Of even more interest is the reverse flow, where international investments have a spillover effect on home country markets. Why not eat Hunan pork with Smithfield ham during a picnic at the Yangtze river? What pork other than Smithfield’s should be specified when planning the Chinese  government-subsidized opening of  restaurant chains in Africa ? The Smithfield acquisition opens new markets both for the Chinese investors as well as for American ham. Such is the path of true globalization.

The recent meeting between Presidents Obama and Xi Jinping demonstrated, that the United States and China have more to gain from a cooperative, albeit competitive, rather than a conflict based relationship.  Given President Xi’s experience as a student living in Iowa, we can hope that he is instinctively more likely to be drawn to the value of a asymptotic relationship with the United States, rather than one based on abrasive disagreement.

One of the principal motivators for the deal from Smithfield’s point-of-view, was the ability to more successfully sell its products to the huge Chinese market. That such an approach can work is seen in the acquisition of European car-maker Volvo by the Chinese company Zhejiang Geely Holding in 2010.  Not only is Zhejiang looking to profit from the existing global business of Volvo, but it is also expected to help the brand further penetrate the Chinese market, the largest and fastest growing automobile market in the world.

This article is a part of a series written by Michael Czinkota and Charles Skuba. Read part 2 here.  Guest writer Charles Skuba teaches international business and marketing at Georgetown University. He served in the George W. Bush Administration in trade policy positions in the U.S. Department of Commerce.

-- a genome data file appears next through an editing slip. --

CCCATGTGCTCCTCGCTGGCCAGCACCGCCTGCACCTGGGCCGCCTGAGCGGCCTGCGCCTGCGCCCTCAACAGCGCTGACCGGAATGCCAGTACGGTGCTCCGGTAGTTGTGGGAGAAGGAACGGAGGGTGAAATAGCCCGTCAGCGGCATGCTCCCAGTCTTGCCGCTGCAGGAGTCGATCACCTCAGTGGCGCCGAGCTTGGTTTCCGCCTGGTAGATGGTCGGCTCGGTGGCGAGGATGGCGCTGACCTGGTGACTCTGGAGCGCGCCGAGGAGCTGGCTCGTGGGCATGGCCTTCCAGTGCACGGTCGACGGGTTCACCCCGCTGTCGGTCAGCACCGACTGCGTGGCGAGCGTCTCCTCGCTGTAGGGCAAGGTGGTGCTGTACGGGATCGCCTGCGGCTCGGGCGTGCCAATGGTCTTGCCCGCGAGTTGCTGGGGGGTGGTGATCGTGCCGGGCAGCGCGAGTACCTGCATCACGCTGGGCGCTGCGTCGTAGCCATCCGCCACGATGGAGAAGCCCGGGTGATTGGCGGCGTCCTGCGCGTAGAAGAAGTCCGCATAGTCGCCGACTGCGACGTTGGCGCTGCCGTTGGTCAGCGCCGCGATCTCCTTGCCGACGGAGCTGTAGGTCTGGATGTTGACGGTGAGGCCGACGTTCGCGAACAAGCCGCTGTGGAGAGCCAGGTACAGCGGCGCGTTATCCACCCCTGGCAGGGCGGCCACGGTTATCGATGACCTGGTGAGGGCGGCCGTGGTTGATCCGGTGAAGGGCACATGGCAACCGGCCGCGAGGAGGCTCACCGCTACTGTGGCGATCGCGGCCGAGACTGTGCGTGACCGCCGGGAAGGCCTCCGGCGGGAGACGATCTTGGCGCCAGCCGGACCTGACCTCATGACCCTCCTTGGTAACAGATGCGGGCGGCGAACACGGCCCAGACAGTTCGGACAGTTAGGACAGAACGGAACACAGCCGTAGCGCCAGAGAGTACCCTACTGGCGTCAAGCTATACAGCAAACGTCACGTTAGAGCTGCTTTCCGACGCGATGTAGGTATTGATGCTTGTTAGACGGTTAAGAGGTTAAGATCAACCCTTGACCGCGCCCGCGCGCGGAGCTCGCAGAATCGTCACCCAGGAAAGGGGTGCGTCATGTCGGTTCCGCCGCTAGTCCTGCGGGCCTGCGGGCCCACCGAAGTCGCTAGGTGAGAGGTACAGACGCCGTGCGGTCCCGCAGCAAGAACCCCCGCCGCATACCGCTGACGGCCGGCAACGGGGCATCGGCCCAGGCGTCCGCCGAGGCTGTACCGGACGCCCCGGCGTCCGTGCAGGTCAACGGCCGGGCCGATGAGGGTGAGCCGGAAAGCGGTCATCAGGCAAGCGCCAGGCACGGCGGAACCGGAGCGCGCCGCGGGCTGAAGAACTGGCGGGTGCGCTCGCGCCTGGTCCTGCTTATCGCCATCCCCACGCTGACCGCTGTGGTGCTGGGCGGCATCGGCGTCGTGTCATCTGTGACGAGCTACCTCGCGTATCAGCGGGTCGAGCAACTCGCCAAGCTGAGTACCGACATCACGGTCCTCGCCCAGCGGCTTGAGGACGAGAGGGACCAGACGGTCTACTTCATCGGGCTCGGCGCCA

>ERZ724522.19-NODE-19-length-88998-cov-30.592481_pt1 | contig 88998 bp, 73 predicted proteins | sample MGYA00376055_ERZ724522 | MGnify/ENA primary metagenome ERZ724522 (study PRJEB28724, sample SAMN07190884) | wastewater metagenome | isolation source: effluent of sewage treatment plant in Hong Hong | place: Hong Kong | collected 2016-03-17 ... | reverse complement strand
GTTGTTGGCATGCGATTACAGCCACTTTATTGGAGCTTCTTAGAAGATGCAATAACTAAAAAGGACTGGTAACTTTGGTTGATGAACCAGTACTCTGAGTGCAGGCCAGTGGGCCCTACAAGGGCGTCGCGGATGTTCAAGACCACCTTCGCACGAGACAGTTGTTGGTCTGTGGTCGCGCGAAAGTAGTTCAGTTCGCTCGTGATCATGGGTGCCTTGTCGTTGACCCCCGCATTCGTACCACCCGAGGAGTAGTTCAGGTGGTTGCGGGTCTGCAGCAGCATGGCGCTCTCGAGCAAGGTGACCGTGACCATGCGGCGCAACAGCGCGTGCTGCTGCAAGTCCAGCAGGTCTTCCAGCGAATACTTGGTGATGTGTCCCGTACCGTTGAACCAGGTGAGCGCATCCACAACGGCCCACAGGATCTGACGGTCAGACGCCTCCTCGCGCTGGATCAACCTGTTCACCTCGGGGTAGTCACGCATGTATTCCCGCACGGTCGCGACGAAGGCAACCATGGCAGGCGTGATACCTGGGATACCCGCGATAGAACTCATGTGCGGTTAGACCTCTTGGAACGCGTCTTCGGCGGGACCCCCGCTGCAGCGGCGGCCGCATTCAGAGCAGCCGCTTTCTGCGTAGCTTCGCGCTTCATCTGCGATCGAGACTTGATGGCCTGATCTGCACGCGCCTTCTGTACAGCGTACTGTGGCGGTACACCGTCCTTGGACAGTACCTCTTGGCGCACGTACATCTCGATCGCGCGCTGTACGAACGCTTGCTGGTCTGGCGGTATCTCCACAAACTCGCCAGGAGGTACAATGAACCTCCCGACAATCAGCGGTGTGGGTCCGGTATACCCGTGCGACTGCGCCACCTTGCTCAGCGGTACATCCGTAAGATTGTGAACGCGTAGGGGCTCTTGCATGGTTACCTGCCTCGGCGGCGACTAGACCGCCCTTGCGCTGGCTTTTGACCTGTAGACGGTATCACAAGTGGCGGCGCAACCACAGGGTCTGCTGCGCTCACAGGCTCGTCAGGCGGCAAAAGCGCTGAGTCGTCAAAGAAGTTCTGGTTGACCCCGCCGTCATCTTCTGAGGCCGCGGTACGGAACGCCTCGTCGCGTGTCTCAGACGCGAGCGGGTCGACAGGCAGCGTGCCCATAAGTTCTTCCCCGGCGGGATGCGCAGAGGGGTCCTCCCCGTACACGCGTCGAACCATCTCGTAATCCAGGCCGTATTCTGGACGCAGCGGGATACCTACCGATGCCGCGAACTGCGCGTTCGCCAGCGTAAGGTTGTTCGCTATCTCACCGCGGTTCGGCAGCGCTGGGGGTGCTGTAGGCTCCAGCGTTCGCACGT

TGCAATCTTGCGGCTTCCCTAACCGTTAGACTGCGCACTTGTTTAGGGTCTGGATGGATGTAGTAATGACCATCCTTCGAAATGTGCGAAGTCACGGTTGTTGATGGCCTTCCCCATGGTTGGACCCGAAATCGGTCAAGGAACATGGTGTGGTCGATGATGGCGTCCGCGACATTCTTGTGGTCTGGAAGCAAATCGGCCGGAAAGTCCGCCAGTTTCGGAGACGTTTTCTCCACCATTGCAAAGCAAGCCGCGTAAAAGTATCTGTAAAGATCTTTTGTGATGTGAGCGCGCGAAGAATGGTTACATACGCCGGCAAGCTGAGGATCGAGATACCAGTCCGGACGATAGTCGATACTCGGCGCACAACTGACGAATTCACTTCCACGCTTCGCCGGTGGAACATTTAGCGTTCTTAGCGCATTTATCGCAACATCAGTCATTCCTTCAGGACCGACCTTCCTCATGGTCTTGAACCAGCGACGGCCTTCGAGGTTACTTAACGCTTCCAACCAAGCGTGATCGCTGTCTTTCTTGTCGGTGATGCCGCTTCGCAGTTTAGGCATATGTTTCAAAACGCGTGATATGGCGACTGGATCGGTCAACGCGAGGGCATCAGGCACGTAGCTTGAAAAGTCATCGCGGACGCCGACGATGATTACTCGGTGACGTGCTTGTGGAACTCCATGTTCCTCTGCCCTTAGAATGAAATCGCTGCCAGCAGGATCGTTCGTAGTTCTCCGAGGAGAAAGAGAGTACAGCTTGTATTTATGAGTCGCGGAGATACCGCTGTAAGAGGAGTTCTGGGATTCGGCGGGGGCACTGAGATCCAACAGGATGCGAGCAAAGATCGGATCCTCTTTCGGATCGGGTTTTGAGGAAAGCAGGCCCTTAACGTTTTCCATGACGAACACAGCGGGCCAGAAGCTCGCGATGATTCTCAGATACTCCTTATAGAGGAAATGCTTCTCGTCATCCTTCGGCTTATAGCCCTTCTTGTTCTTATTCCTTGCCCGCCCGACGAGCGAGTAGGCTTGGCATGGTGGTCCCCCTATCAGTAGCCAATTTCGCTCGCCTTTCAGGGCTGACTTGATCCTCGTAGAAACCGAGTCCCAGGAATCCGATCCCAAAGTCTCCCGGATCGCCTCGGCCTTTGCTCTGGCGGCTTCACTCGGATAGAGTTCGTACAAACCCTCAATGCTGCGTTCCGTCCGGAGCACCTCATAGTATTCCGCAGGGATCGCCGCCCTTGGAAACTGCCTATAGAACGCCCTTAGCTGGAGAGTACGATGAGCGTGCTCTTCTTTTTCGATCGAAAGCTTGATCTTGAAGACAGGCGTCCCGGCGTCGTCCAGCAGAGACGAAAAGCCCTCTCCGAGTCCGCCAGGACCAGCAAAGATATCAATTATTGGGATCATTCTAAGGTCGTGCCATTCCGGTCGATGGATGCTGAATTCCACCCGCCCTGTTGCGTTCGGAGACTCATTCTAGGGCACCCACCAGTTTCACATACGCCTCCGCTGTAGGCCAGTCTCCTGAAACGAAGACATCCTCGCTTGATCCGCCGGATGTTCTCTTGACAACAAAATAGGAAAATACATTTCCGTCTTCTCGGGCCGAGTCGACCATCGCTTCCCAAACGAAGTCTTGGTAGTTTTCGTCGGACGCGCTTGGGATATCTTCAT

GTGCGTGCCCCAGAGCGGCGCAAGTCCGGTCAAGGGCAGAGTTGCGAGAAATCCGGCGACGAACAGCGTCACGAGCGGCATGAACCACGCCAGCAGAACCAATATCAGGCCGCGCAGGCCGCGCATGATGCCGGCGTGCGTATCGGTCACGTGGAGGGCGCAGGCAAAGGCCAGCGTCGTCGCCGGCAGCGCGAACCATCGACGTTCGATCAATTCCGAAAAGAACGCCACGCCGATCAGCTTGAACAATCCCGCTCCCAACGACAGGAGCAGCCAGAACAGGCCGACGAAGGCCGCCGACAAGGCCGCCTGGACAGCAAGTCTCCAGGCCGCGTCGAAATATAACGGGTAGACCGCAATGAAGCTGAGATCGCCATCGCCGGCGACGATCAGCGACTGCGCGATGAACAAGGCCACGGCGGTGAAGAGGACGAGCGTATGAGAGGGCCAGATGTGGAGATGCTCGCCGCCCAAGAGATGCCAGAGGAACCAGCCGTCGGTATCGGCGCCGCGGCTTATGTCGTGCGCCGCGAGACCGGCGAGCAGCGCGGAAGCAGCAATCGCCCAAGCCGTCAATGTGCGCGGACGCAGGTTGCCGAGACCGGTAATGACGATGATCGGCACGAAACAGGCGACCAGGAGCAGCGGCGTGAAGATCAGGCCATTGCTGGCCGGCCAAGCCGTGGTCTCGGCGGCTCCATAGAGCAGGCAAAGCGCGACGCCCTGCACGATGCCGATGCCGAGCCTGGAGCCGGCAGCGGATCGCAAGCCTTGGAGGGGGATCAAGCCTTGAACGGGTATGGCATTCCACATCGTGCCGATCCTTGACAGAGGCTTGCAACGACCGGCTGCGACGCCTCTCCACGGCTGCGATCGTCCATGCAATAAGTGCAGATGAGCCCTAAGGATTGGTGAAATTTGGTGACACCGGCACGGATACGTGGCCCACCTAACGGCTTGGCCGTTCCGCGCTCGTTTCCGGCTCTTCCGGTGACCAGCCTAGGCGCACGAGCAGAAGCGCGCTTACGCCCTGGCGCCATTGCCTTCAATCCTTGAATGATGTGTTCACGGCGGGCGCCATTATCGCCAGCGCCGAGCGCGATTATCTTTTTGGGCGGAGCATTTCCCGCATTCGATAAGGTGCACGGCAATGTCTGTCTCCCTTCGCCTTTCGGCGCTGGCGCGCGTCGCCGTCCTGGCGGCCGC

Yes Virginia, the Ham Is Chinese (Part 1)

For many Americans, Virginia ham is a long established part of a festive family dinner. But good old American traditions like that can carry new meaning in a global economy.  The recent news that Smithfield Foods, owner of leading pork brands like Smithfield Ham, Eckrich sausages, Armour meatballs and Farmland bacon, is to be acquired by Chinese company Shuanghui International Holdings Ltd. caused indigestion for some in the United States.

The $4.7 billion deal, announced on May 30, 2013, would be the largest acquisition of a U.S. company by a Chinese firm. It is another of a series of recent significant global acquisitions by Chinese firms. Other examples include the 2012 purchase of the AMC movie chain by Dalian Wanda Group Corp. of Bejing and the 2013 acquisition, of Canada’s Nexen by China National Offshore Oil Corporation (Cnooc). At year’s mid-point, 2013 promises to be a record year for Chinese foreign direct investment in the United States. It is also indicative of a new focus for Chinese investment : branded consumer businesses.

Chinese businesses, some state-owned, have proven remarkably successful in the global economy.  Many American companies in a broad range of industries source their manufacturing activities or components from China.  Within a few decades, China has developed into a manufacturing powerhouse, accounting for over ten percent of global exports.

This article is a part of a series written by Michael Czinkota and Charles Skuba. Guest writer Charles Skuba teaches international business and marketing at Georgetown University. He served in the George W. Bush Administration in trade policy positions in the U.S. Department of Commerce.